A New Power Balance in East Asia after the INF Termination?

The Termination of the Intermediate-Range Nuclear Forces Treaty (INF) has been seen a wake-up call for a new arms race. The reason for the US withdrawal from the INF was the alleged illegal Russian possession of intermediate-range missiles as well as China’s almost monopolistic possession of these weapons. China is known to possess the most of this missile type today; however, the cancellation is a logical development and could be expected many years ago. If the USA and Russia could involve other states, especially China, to establish a new INF treaty, it would have much impact on regional securities. Should a new treaty be concluded, it could also avoid spending funds for weapons competitions that mostly burdened the Soviet Union in the past. It could also secure the US military bases in Japan and Japan from North and South Korean missiles in case of the unification of both Koreas. In addition, China and the Koreas would mutually deter each other.

If the INF is cancelled and not replaced by a new treaty, keeping a power balance is fundamentally essential for regional securities. As for the Indo-Pacific region, the US might deploy intermediate-range missiles in Guam to deter Chinese military bases on artificial islands in the South China Sea. Russia could place missiles on the Kuril Islands which Russia took away from Japan after the Second World War. Missiles deployed there can reach the US bases in Misawa in Japan and also deter Chinese military vessels plowing the Japanese Sea and the Bering Sea to Europe. Russia can also station missiles in Siberia to simultaneously focus on China, the Korean peninsula, the USA and Japan. The USA can aim at Russian military bases in Siberia and the Kuril Islands from Alaska.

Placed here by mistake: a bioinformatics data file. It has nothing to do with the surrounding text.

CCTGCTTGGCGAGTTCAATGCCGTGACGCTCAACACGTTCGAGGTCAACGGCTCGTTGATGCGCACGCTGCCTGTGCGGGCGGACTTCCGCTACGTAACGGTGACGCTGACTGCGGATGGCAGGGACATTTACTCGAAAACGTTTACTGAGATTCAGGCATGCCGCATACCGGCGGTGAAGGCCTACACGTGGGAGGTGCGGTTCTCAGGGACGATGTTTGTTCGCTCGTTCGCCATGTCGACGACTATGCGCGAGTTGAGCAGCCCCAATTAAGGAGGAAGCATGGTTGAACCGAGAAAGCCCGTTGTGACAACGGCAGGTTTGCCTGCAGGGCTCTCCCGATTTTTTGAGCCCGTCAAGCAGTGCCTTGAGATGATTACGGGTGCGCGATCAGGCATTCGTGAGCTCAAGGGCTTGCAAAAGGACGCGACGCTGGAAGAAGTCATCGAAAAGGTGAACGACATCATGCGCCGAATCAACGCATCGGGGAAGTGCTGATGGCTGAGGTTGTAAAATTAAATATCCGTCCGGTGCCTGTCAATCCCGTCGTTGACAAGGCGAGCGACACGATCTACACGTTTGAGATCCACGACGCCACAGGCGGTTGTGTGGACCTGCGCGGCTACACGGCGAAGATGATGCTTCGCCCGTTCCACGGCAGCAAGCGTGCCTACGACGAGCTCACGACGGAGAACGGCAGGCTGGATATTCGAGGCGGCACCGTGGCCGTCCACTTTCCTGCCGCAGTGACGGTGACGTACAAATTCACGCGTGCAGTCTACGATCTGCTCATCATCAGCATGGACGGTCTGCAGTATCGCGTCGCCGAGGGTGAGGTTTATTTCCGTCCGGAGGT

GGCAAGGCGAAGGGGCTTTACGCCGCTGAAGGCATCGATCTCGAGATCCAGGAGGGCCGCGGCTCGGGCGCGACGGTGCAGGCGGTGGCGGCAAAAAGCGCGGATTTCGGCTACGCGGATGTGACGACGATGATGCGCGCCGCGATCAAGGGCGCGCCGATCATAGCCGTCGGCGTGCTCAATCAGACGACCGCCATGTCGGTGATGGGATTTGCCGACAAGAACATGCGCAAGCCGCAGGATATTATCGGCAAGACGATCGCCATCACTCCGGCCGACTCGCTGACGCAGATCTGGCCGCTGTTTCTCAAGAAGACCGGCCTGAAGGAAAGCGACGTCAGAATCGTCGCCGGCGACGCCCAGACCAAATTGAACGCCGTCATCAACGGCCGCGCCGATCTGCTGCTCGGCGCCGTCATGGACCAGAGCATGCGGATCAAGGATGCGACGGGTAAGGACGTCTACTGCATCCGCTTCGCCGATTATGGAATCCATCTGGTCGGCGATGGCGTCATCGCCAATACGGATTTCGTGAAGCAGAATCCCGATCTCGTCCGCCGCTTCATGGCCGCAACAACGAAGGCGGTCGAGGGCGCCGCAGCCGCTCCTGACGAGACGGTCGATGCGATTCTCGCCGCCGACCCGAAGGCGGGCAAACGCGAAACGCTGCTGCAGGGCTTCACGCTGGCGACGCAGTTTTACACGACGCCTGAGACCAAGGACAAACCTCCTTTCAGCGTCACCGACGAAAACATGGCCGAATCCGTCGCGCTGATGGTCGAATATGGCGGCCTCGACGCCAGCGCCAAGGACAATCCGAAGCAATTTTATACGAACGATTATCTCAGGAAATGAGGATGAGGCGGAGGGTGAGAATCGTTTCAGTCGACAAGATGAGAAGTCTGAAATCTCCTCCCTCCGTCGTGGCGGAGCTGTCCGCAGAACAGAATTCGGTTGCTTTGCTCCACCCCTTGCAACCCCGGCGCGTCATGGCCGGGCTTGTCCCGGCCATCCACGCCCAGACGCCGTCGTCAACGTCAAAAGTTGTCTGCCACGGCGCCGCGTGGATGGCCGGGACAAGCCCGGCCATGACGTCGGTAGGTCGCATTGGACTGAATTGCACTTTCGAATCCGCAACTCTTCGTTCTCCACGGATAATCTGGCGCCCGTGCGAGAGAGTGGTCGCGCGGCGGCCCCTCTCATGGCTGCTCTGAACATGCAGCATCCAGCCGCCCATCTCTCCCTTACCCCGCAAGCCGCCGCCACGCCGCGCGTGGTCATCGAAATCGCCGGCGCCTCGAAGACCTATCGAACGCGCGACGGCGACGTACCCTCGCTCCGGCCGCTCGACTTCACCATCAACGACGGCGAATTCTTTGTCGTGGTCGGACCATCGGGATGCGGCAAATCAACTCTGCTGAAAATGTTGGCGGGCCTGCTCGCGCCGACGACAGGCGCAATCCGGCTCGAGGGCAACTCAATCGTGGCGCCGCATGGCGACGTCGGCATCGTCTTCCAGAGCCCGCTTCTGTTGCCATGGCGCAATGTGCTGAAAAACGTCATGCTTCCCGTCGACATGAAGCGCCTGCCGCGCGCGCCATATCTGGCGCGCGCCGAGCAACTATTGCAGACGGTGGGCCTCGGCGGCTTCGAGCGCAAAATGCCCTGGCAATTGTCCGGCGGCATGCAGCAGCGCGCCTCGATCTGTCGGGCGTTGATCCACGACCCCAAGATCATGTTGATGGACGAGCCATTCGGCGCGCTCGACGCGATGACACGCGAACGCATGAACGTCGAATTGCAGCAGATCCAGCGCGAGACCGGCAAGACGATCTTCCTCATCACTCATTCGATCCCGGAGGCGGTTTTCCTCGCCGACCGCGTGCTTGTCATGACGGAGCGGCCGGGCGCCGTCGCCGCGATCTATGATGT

It is not clear yet if a new comprehensive treaty involving at least all nations with nuclear weapons could be established after the termination of the INF. One thing however is quite clear: keeping a power balance is essential for keeping regional stability. A lack thereof might spark conflicts specially in East Asia until a new power balance would be found. Should America and Russia decide to continue some sort of INF treaty, how could the missiles held by China be treated? The most serious security concerns in the East and South China Sea for the US might be Chinese nuclear submarines passing through the Bashi Channel to the Pacific Ocean. China has already emplaced missiles on its artificial islands in the South China Sea besides the one on the main land. The future of the Korean peninsula and the trading conflicts between the US and China also impact Asian regional stability. Thus, treating intermediate-range missiles is essential.

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